The Whiskey Rebels

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The Whiskey Rebels
Author David Liss
Country United States
Language English
Genre Historical novel
Publisher 2008 (Random House)
Media type Print (Hardback)
Pages 525
ISBN 978-1-4000-6420-5
OCLC 176952083

The Whiskey Rebels is an historical novel by American writer David Liss, inspired by events in the early history of the United States. According to Liss (from the 'Historical Note' following the novel), "This novel, in many respects, details the events that led up to the Whiskey Rebellion of 1794".

Synopsis[edit]

Despite the title, the novel's action does not include the Whiskey Rebellion of 1794; it is set mainly in the preceding years from 1788 to 1792. Two main fictional characters, Ethan Saunders and Joan Maycott, offer first-person narratives that begin separately, in alternating chapters, and gradually come together for the climactic scenes. The reader first meets Ethan Saunders in 1792 Philadelphia, the temporary capital of the newly formed United States of America. Saunders is a disgraced former spy for General Washington during The American Revolution, now a drunkard and scoundrel but still seeking redemption.

Joan Maycott's autobiography begins at the age of seventeen near Albany, New York in 1781. Her life takes her to New York City and out to the frontier town of Pittsburgh, in Western Pennsylvania. After many travails, she returns to New York City and on to Philadelphia, where she eventually meets Saunders. Along the way, we learn about the duplicity of speculators like William Duer, the hardships of life in the western wilderness and the use of whiskey as a form of frontier currency. We learn why the western pioneers hated the Bank of the United States, the Whiskey tax, and Treasury Secretary Alexander Hamilton, creator of both. This hatred gives birth to an audacious secret plan to (as Joan sees it) free the new nation from the corrupting influence of the financiers and speculators of the cities, and return to the republican purity intended by the founders. The climactic events take place against the historical backdrop of Duer's attempt to take over the national bank, which led to the Panic of 1792.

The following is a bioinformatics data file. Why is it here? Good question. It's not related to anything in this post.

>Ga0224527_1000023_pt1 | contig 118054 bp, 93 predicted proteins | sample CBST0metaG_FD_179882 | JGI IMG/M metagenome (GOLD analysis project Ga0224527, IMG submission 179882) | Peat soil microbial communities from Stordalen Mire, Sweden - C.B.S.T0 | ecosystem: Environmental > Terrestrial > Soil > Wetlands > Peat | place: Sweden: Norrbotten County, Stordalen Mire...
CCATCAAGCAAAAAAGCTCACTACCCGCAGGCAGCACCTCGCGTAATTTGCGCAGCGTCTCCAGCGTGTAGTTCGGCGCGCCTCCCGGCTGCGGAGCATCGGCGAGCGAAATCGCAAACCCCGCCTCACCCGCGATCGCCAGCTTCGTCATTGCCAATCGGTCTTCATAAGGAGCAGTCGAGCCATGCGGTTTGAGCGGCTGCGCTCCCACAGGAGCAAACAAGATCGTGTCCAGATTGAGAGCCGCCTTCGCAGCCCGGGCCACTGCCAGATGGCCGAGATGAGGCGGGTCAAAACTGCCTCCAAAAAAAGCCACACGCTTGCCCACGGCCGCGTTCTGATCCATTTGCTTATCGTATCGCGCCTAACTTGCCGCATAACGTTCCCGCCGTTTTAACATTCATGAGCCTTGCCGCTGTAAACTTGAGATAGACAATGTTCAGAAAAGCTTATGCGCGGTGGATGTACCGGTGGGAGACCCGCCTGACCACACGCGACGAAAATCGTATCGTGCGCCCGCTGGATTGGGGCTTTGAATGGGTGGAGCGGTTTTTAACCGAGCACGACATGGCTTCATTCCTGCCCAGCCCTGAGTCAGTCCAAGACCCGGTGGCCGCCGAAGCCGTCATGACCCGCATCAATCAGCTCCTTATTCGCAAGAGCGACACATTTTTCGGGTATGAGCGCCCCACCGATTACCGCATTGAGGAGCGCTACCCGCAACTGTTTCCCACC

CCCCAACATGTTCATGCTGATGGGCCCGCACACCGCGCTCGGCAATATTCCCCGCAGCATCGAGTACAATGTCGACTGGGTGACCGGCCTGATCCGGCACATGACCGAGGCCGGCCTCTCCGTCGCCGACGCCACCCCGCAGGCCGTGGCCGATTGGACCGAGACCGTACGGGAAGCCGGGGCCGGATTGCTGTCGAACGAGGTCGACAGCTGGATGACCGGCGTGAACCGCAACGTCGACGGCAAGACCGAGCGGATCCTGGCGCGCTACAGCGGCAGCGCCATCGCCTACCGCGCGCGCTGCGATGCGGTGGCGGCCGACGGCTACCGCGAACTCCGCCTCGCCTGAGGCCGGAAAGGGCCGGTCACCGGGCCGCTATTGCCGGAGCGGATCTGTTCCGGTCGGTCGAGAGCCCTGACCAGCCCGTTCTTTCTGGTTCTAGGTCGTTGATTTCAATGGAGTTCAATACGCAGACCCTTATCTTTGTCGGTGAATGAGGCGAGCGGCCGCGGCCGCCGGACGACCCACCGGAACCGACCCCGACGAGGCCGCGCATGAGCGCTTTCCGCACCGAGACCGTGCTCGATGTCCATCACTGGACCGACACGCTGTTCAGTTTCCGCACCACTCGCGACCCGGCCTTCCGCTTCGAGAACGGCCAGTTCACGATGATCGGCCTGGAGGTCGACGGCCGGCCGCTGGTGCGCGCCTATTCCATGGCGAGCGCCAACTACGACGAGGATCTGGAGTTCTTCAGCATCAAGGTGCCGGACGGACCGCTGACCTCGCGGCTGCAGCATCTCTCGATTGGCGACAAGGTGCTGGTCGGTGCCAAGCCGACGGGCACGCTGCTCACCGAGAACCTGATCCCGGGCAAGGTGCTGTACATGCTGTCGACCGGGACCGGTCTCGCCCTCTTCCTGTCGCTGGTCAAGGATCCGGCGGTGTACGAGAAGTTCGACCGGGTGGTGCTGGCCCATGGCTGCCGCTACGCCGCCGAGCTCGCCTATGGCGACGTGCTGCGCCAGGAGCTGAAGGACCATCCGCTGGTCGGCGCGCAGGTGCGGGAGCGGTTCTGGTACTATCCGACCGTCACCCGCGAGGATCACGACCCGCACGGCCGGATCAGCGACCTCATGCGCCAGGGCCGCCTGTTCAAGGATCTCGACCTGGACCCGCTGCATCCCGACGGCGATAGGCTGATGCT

The fictional Ethan and Joan meet many historical characters in addition to Duer and Hamilton, including frontier champion Hugh Henry Brackenridge, Jeffersonian journalist Philip Freneau, wealthy socialite Anne Bingham, Hamilton blackmailer James Reynolds, his seductive wife Maria and Senator (at that time) Aaron Burr.

Awards and nominations[edit]

  • Nominated for the Sue Feder Memorial Historical Mystery award for 2009. Macavity Awards (accessed 08-2010)

References[edit]

The author acknowledges the following sources (among others):

  • The Library Company of Philadelphia [1]
  • Historical Society of Philadelphia [2]
  • National Museum of American Jewish History [3]
  • John Heinz History Center [4]
  • New York Historical Society [5]

External links[edit]

  • David Liss website [6]
  • David Liss page at Random House website [7]
  • Distillation Without Taxation, By Walter Olson. New York Times book review, February 6, 2009.[8] (accessed 08-2010)
  • Period Pieces, a letter to the editor (in response to Olson's review) by David Liss. New York Times, February 20, 2009.[9] (accessed 08-2010)

See also[edit]

Novels that include events of the Whiskey Rebellion: